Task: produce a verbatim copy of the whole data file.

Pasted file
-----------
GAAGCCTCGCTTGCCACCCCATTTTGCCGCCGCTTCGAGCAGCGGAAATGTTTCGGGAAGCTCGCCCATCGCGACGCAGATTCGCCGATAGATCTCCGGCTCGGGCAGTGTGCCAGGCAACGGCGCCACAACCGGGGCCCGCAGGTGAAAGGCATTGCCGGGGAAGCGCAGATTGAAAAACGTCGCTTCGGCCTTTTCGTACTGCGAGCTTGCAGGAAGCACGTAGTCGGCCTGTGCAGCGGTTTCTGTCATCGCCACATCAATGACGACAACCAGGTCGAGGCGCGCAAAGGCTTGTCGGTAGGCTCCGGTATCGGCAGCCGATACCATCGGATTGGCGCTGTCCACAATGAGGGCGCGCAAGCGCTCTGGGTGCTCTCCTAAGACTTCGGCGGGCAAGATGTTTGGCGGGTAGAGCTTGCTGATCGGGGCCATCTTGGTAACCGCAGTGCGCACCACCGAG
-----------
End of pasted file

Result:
GAAGCCTCGCTTGCCACCCCATTTTGCCGCCGCTTCGAGCAGCGGAAATGTTTCGGGAAGCTCGCCCATCGCGACGCAGATTCGCCGATAGATCTCCGGCTCGGGCAGTGTGCCAGGCAACGGCGCCACAACCGGGGCCCGCAGGTGAAAGGCATTGCCGGGGAAGCGCAGATTGAAAAACGTCGCTTCGGCCTTTTCGTACTGCGAGCTTGCAGGAAGCACGTAGTCGGCCTGTGCAGCGGTTTCTGTCATCGCCACATCAATGACGACAACCAGGTCGAGGCGCGCAAAGGCTTGTCGGTAGGCTCCGGTATCGGCAGCCGATACCATCGGATTGGCGCTGTCCACAATGAGGGCGCGCAAGCGCTCTGGGTGCTCTCCTAAGACTTCGGCGGGCAAGATGTTTGGCGGGTAGAGCTTGCTGATCGGGGCCATCTTGGTAACCGCAGTGCGCACCACCGAG